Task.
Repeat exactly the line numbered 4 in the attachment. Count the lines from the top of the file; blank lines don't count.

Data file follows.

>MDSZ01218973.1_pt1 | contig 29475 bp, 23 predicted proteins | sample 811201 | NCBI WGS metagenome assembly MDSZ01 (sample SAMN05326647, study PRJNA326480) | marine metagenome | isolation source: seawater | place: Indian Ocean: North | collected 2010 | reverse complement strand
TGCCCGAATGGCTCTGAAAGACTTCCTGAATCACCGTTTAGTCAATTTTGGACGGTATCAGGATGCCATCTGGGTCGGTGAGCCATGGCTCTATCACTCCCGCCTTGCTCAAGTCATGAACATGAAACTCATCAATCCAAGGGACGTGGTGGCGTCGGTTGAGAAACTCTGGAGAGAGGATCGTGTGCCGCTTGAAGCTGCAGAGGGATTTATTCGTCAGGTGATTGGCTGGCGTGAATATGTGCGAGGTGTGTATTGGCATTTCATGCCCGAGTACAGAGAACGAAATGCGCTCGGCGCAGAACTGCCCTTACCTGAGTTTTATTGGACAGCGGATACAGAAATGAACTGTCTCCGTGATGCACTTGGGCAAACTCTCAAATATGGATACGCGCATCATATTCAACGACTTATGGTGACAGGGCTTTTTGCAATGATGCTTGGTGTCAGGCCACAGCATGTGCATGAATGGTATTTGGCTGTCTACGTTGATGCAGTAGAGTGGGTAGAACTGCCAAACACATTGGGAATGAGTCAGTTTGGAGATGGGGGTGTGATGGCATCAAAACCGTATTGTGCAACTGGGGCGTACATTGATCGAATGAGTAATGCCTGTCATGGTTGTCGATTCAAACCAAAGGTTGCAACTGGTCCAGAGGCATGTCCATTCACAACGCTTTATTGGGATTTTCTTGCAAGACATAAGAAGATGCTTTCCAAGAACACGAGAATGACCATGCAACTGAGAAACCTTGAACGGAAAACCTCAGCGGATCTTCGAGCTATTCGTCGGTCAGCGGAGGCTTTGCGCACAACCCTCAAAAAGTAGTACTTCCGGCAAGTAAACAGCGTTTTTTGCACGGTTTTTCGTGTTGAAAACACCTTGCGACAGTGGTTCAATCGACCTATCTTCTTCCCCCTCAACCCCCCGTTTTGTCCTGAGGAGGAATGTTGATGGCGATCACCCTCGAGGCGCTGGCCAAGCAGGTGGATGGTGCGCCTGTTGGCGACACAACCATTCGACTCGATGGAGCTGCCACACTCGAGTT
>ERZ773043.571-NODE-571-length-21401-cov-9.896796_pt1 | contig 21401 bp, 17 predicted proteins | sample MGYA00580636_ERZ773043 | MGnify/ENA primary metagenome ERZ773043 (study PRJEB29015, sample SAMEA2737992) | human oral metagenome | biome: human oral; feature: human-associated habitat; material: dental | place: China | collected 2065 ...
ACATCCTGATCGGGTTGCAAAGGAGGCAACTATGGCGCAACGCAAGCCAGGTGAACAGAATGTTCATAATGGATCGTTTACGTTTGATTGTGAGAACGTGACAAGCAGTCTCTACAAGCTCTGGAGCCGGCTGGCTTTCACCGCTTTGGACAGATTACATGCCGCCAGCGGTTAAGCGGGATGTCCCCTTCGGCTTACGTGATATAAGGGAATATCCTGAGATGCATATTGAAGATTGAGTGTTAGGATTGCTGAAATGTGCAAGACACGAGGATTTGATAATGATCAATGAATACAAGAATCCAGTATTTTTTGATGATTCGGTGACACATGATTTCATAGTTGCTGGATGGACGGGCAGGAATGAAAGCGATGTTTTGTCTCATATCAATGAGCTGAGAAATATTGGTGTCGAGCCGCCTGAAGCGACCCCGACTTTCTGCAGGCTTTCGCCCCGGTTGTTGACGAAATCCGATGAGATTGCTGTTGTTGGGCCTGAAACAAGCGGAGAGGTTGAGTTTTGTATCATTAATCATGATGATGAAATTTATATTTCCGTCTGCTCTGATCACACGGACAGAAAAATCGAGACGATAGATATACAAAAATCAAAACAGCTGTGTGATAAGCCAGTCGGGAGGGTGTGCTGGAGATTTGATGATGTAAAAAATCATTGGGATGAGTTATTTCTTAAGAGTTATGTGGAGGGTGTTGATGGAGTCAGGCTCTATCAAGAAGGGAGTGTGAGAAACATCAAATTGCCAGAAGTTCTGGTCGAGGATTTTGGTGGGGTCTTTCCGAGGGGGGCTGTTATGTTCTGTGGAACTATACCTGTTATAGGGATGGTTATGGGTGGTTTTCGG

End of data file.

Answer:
ACATCCTGATCGGGTTGCAAAGGAGGCAACTATGGCGCAACGCAAGCCAGGTGAACAGAATGTTCATAATGGATCGTTTACGTTTGATTGTGAGAACGTGACAAGCAGTCTCTACAAGCTCTGGAGCCGGCTGGCTTTCACCGCTTTGGACAGATTACATGCCGCCAGCGGTTAAGCGGGATGTCCCCTTCGGCTTACGTGATATAAGGGAATATCCTGAGATGCATATTGAAGATTGAGTGTTAGGATTGCTGAAATGTGCAAGACACGAGGATTTGATAATGATCAATGAATACAAGAATCCAGTATTTTTTGATGATTCGGTGACACATGATTTCATAGTTGCTGGATGGACGGGCAGGAATGAAAGCGATGTTTTGTCTCATATCAATGAGCTGAGAAATATTGGTGTCGAGCCGCCTGAAGCGACCCCGACTTTCTGCAGGCTTTCGCCCCGGTTGTTGACGAAATCCGATGAGATTGCTGTTGTTGGGCCTGAAACAAGCGGAGAGGTTGAGTTTTGTATCATTAATCATGATGATGAAATTTATATTTCCGTCTGCTCTGATCACACGGACAGAAAAATCGAGACGATAGATATACAAAAATCAAAACAGCTGTGTGATAAGCCAGTCGGGAGGGTGTGCTGGAGATTTGATGATGTAAAAAATCATTGGGATGAGTTATTTCTTAAGAGTTATGTGGAGGGTGTTGATGGAGTCAGGCTCTATCAAGAAGGGAGTGTGAGAAACATCAAATTGCCAGAAGTTCTGGTCGAGGATTTTGGTGGGGTCTTTCCGAGGGGGGCTGTTATGTTCTGTGGAACTATACCTGTTATAGGGATGGTTATGGGTGGTTTTCGG